The most toothsome and delicious recipes which come to our mind are always sweet. As there are majorly four flavours which human tongue detects are Bitter, Sweet, Sour and Salty. But we tend to have a taste for sweet because we developed from primates eating fruits from trees and hence having an evolved sweet palate. Our love for sugar and sugary products keep on growing but we often stop thinking about the calories which sugar carries. But with the advent of scientific development it became possible to eat sweet but not absorb it. Aspartame was one of this type, read on to know about what it is all about and How Is Aspartame made.
What Is Aspartame? | How Is Aspartame Made
Aspartame (ASP) is a first-generation sweetener. It is a chemical compound formed from two amino acids namely L-aspartic acid and the methyl ester of L-phenylalanine. Aspartame is a white crystalline odourless compound with a molar mass of 294.31 and a calorific value of 17kJ/kg or 4 calories per gram. It is 200 times sweeter than sucrose.Aspartame is not heat stable and losses its integrity below a pH of 3. It is undesirable as a baking sweetening agent & is the most controversial high intensity artificial sweetener. However, clearing all the controversies ASP has came out clean. In an investigation conducted in March,2009 EFSA evaluated ASP and found no genotoxic or carcinogenic potential.
C14H18N2O5 is the chemical formula of aspartame.
History Of Aspartame | Who Invented Aspartame
As like many other thins which we eat like the famous Bengali Rasgulla aspartame was a accidental discovery. It was in the year 1965 when G.D. Searle and Co. chemist James Schlatter when he was recrystalling aspartame from ethanol, some of the substance spilled out of flask. Some of that powder got stuck on his finger and later when he licked it to pick a paper it leaded to the discovery of aspartame.It was finally G.D. Searle and James Schlatter who invented aspartame.
Other Names For Aspartame
Aspartame can be found in market by various names like NutraSweet, Equal, SC-18862, Canderel, Methyl Aspartylphenylalanine, Methyl Ester, Aspartylphenylalanine or AminoSweet which is the latest name.
What Is Aspartame Made From?
It is made through fermentation and synthesis processes. The fermentation helps producing the starting amino acids needed for the manufacture of aspartame. This is done with the help of specific types of bacteria which have the ability to produce certain amino acids. A sample from a pure culture of B. flavum and C. glutamicum bacteria producing L-aspartic acid and L-phenylalanine respectively are put into a test tube containing the nutrients necessary for its growth. They are moved to a seed tank after they have multiplied in test tube.
The seed tank is filled with things bacteria need to thrive, including warm water and carbohydrate foods like cane molasses, glucose, or sucrose. It also has carbon sources like acetic acid, alcohols or hydrocarbons, and nitrogen sources such as liquid ammonia or urea. It is also equipped with agitators and aerators which help in thriving the bacterial population. Fermentation tank is the last stage for the bacteria’s, it is a larger model of the seed tank. Here, they are allowed to grow and produce large quantities of amino acids. When enough amino acid is produced, the mixture of the fermentation tank is transferred out so isolation can begin. It is separated and filtered through an ion-exchange column. Crystallizing tank is next in isolation of these amino acid. After crystallization they are separated through a crystal separator and dried.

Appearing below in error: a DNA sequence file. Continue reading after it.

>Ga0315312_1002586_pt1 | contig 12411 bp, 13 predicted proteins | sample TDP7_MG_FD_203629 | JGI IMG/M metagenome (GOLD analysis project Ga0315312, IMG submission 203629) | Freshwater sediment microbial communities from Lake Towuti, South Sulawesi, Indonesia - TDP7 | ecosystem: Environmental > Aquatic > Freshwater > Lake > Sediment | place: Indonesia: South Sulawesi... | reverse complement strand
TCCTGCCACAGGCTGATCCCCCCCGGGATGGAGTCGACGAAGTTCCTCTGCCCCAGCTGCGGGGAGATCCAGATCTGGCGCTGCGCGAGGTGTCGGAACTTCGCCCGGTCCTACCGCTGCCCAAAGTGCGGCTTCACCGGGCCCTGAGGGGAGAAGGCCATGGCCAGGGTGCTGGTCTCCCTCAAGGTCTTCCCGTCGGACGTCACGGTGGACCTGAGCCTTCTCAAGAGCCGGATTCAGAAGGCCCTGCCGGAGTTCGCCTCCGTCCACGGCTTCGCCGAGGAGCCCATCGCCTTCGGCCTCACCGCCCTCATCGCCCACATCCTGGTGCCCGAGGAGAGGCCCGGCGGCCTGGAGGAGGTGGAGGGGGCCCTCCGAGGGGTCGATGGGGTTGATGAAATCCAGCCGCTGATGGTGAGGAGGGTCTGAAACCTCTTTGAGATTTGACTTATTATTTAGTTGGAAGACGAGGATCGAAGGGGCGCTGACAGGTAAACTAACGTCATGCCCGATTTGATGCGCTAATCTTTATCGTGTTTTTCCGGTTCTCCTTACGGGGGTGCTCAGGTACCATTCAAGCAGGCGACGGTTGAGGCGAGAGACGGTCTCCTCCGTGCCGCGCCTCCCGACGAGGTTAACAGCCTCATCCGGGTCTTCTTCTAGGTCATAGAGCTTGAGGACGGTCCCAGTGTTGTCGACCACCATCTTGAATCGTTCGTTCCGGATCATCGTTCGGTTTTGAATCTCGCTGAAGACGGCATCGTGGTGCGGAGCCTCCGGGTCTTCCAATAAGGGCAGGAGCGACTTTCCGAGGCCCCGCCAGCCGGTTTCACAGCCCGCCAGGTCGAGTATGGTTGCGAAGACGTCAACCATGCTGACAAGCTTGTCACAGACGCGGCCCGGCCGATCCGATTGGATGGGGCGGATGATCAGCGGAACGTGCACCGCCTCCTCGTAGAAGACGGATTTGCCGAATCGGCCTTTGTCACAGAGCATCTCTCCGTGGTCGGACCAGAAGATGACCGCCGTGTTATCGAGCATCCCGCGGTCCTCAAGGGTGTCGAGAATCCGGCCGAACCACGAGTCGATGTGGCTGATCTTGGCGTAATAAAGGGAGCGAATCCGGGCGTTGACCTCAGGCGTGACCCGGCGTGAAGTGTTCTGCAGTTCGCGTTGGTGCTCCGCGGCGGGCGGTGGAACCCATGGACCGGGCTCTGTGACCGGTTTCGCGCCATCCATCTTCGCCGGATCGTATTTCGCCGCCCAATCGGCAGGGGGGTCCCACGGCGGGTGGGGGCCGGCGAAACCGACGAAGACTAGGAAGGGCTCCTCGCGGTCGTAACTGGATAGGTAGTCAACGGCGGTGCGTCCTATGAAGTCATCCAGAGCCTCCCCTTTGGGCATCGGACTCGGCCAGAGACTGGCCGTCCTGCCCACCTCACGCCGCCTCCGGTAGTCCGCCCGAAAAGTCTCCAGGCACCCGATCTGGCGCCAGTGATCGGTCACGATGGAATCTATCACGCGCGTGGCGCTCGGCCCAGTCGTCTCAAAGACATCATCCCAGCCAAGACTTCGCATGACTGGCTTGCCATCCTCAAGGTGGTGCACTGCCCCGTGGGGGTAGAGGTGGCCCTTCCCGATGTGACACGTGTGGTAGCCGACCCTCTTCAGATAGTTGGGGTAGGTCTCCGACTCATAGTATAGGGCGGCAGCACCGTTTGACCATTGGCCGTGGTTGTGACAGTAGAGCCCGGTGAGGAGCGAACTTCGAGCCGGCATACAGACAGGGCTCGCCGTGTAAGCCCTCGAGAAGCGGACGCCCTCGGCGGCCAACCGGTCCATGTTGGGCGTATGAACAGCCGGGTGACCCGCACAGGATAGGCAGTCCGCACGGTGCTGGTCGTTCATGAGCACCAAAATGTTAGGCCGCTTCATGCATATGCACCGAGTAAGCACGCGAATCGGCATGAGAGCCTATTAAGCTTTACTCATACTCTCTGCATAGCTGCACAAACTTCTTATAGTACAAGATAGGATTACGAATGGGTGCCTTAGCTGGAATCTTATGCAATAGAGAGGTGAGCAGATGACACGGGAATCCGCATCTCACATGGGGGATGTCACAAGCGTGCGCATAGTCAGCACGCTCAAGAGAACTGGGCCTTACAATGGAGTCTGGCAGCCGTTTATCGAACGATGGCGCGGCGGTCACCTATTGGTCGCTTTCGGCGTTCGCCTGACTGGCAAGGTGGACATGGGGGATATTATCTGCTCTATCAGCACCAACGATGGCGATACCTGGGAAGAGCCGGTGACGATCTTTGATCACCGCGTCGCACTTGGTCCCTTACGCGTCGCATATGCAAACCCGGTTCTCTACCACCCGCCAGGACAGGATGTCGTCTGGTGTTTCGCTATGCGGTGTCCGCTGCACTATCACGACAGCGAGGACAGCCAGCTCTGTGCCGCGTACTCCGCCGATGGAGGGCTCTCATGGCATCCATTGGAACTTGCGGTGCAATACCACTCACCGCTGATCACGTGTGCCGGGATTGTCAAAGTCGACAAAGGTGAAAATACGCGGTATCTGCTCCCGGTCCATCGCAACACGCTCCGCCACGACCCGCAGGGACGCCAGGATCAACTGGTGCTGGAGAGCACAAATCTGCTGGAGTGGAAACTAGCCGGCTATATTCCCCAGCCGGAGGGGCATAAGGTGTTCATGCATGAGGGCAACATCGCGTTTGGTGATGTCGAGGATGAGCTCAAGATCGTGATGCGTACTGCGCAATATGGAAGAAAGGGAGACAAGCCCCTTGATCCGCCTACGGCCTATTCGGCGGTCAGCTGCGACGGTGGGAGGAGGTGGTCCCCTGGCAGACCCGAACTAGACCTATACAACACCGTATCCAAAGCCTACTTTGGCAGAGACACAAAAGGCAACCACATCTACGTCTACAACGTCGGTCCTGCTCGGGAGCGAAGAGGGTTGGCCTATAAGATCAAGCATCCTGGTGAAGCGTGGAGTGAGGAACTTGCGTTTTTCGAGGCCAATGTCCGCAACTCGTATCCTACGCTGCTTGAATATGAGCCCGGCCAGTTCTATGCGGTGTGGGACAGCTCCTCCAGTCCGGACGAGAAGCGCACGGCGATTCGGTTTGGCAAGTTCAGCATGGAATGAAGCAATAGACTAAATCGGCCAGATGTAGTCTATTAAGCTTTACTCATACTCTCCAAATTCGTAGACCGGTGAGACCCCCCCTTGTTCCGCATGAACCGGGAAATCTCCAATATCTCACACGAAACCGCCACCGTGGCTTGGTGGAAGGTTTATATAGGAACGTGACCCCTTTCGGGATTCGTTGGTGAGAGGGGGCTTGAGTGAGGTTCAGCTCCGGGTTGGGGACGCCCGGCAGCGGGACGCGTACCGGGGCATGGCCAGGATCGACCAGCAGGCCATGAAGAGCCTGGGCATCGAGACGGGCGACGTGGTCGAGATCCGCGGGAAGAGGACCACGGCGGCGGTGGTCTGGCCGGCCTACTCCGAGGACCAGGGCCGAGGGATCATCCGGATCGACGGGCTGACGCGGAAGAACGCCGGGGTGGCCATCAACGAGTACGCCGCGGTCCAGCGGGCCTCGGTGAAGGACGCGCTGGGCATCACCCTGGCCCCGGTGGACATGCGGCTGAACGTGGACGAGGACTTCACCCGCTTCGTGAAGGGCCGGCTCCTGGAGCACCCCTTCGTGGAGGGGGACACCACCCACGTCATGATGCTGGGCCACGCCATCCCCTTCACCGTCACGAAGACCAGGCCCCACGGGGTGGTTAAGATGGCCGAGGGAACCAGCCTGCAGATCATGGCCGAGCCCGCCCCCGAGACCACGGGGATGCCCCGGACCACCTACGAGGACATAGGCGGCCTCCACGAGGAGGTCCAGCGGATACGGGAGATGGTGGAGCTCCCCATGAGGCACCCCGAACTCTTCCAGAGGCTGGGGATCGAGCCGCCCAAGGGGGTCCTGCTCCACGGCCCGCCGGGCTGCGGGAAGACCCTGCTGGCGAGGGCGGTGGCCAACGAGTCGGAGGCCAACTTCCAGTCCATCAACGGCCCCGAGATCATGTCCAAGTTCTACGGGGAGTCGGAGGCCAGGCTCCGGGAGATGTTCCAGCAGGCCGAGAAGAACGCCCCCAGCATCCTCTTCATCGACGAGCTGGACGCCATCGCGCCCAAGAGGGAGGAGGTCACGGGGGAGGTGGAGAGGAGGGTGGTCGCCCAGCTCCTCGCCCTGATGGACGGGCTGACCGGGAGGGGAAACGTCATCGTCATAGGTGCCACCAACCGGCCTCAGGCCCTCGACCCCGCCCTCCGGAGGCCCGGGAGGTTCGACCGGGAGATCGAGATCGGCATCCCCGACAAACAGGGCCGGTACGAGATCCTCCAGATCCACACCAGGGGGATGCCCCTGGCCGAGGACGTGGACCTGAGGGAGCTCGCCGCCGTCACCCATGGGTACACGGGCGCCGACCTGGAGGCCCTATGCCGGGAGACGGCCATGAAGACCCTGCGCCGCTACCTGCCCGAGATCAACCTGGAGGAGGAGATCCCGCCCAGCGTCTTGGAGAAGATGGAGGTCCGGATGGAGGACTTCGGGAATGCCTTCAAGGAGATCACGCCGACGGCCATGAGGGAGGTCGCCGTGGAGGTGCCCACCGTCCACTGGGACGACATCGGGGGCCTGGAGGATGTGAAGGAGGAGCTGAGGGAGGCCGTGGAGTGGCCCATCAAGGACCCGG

Then aspartame is synthesized from these crystals. L-phenylalanine methyl ester and aspartic acid react together to form aspartame. Aspartic acid is modified to shield the molecule from further reactions, which ensures that reactions take place in specific parts. The modified amino acids L-phenylalanine methyl ester and aspartic acid are pumped to reactor tank and allowed to mix at 64°-68°C for 24 hours. The reaction is then cooled to a temperature around -15° to -18°C causing crystallization. These crystals are to be modified by reacting with acetic acid to form aspartame in the presence of a palladium metal catalyst. This reaction continues for another 12 hours after which these crystals can be purified.
The purification process involves draining the solvent from the previous reaction and filtering out the catalyst. The residue is dissolved in 70 % aqueous solution of ethanol and then recrystallizing. These crystals are filtered and dried to provide the finished, powder aspartame
Foods/Products Containing Aspartame
Aspartame is approved by the US FDA 1996a to be used in general food products. It finds its place in carbonated soft drinks, powdered soft drinks, yoghurt, confectionary and so forth. It is widely used in dry products. Aspartame can withstand the heat of dairy products, aseptic processing and other areas where high temperature and low time combination are used and ultra-high temperatures are used.
Sugar-free ice cream,Fruit spreads,Sugar-free ketchup,Sugar-free cookies,Pudding,Nutritional bars,Non-carbonated diet soft drinks,No sugar added pies,Chewing gum,Diet soda,Flavored water products,Iced tea,Ice cream toppings.
Aspartame Number | How Is Aspartame Made
Sweeteners are a part of food additives which are tightly regulated. And they can only be used once their safety has been rigorously assessed. Aspartame was first approved in 1982 in the UK, after the review of its safety by the UK’s Committee on Toxicity, Consumer Products and the Environment (COT). Each additive is given a specific number so that they can be identified throughout the world, aspartame has a number E951. There are a series of E number which are provided to food additives.